The ARPA reloads the allotment of ten days (80 hours) per employee of qualifying paid sick leave. That is, even if an employer has already taken an FFCRA tax credit for paid sick leave paid to an employee before April 1, 2021, the employer may “reset” the employee’s paid sick leave allotment effective April 1, 2021, and seek a tax credit for an additional 80 hours of paid sick leave. The ARPA does not create any new allotment of paid family leave, which remains capped at 12 weeks; however, the qualifying reasons for paid family leave will include any of the eight qualifying reasons noted above. The ARPA also provides that the first two weeks of family leave can be paid, and it increases the maximum amount of FFCRA tax credits for such leave from $10,000 to $12,000 annually per employee.

No Discrimination

The ARPA’s extended FFCRA tax credits come with a catch, however, which is that an employer may not discriminate in terms of employee eligibility for paid leave. An employer will not be eligible to receive an FFCRA tax credit if its paid leave program discriminates in favor of certain highly compensated employees (as defined by Section 414(q) of the Internal Revenue Code), full-time employees, or employees on the basis of employment tenure in continuing to provide voluntary FFCRA leave benefits. Thus, employers who already provide paid leave to their employees for any of the above qualifying reasons should confirm that their existing programs conform to the ARPA’s non-discrimination requirement in order to qualify for the FFCRA tax credit after April 1, 2021.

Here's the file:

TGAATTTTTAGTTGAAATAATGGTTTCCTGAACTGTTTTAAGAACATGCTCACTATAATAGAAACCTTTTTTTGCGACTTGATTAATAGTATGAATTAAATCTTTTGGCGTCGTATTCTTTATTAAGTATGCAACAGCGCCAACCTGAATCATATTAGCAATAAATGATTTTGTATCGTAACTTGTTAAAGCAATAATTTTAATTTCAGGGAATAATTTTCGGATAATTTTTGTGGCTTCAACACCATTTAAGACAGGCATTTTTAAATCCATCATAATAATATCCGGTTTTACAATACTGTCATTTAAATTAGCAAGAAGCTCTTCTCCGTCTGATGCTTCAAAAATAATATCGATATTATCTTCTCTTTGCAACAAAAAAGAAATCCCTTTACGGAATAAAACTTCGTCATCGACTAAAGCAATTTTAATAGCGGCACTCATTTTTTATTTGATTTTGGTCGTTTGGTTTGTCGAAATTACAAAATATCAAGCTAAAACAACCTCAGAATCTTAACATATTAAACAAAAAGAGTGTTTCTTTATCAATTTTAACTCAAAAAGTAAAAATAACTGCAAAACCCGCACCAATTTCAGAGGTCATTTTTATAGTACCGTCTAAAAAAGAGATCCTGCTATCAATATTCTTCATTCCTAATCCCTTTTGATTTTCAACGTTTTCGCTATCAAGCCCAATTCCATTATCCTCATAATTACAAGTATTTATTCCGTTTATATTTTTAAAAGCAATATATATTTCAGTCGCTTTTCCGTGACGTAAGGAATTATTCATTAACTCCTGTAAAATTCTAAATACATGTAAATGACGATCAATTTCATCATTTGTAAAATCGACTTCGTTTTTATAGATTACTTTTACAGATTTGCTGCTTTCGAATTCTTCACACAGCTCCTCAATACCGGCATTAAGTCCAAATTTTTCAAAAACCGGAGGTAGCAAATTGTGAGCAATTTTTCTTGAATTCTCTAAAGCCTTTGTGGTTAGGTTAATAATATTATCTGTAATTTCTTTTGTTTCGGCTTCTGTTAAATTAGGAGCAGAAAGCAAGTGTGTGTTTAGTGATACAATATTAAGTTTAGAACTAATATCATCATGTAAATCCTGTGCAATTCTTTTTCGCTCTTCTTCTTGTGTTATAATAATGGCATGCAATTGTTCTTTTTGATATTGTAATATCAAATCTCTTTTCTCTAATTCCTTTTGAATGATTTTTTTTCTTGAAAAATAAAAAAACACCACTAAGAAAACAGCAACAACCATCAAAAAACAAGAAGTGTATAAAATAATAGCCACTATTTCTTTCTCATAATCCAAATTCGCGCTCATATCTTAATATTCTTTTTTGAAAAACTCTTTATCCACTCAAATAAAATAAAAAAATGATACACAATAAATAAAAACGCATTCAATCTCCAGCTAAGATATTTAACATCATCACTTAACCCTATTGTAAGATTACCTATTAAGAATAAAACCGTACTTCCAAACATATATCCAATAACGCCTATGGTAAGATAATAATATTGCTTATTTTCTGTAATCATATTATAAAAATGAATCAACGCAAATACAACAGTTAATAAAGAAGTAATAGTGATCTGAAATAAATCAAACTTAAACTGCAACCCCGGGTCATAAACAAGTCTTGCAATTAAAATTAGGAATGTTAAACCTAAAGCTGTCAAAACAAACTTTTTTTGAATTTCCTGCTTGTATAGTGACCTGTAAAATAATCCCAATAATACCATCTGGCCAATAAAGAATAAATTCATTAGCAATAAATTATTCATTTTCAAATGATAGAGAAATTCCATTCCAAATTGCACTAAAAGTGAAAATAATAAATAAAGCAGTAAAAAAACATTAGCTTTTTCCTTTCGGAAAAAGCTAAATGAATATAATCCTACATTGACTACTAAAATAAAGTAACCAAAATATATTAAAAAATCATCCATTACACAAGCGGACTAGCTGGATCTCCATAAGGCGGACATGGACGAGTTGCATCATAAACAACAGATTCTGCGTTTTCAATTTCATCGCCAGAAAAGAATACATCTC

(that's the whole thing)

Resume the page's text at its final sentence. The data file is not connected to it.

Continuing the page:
Employer Considerations

In light of the ARPA’s changes, employers should decide now whether they will provide qualifying paid sick and family leave to employees until September 30, 2021. Employers who discontinued their FFCRA leave programs should remove them from their policy documents. Employers who voluntarily continue their leave programs should notify employees of the new September 30, 2021 expiration date and any other policy changes. While not explicitly addressed in the new law, it would appear that employers who did not voluntarily provide COVID-19-related paid leave benefits in the first quarter of 2021 may now voluntarily provide such benefits through September 30, 2021, and receive a corresponding FFCRA tax credit for qualifying wages.

FMLA Considerations

Finally, employers should be mindful of whether FMLA leave might run concurrently with any paid sick or family leave taken by an employee (e.g., if the employee has a serious health condition arising from COVID-19 or is caring for a family member with a serious health condition arising from COVID-19). In these situations, employers should follow their normal FMLA procedures. Notably, under the expired FFCRA, employers were able to count against an employee’s FMLA allotment any leave to care for a child whose school or place of care was closed or unavailable for reasons related to COVID-19. Because the FFCRA expired in 2020 and the ARPA merely expands a tax credit program for employers, we do not read it as permitting employers to count school/child care leave against an employee’s FMLA allotment.


The Quarles & Brady Employee Benefits team will soon distribute information to help employers prepare for potential impacts of the ARPA on their employee benefit plans.


If you have any questions about the ARPA or related employee leave issues, please contact your local Quarles & Brady attorney or: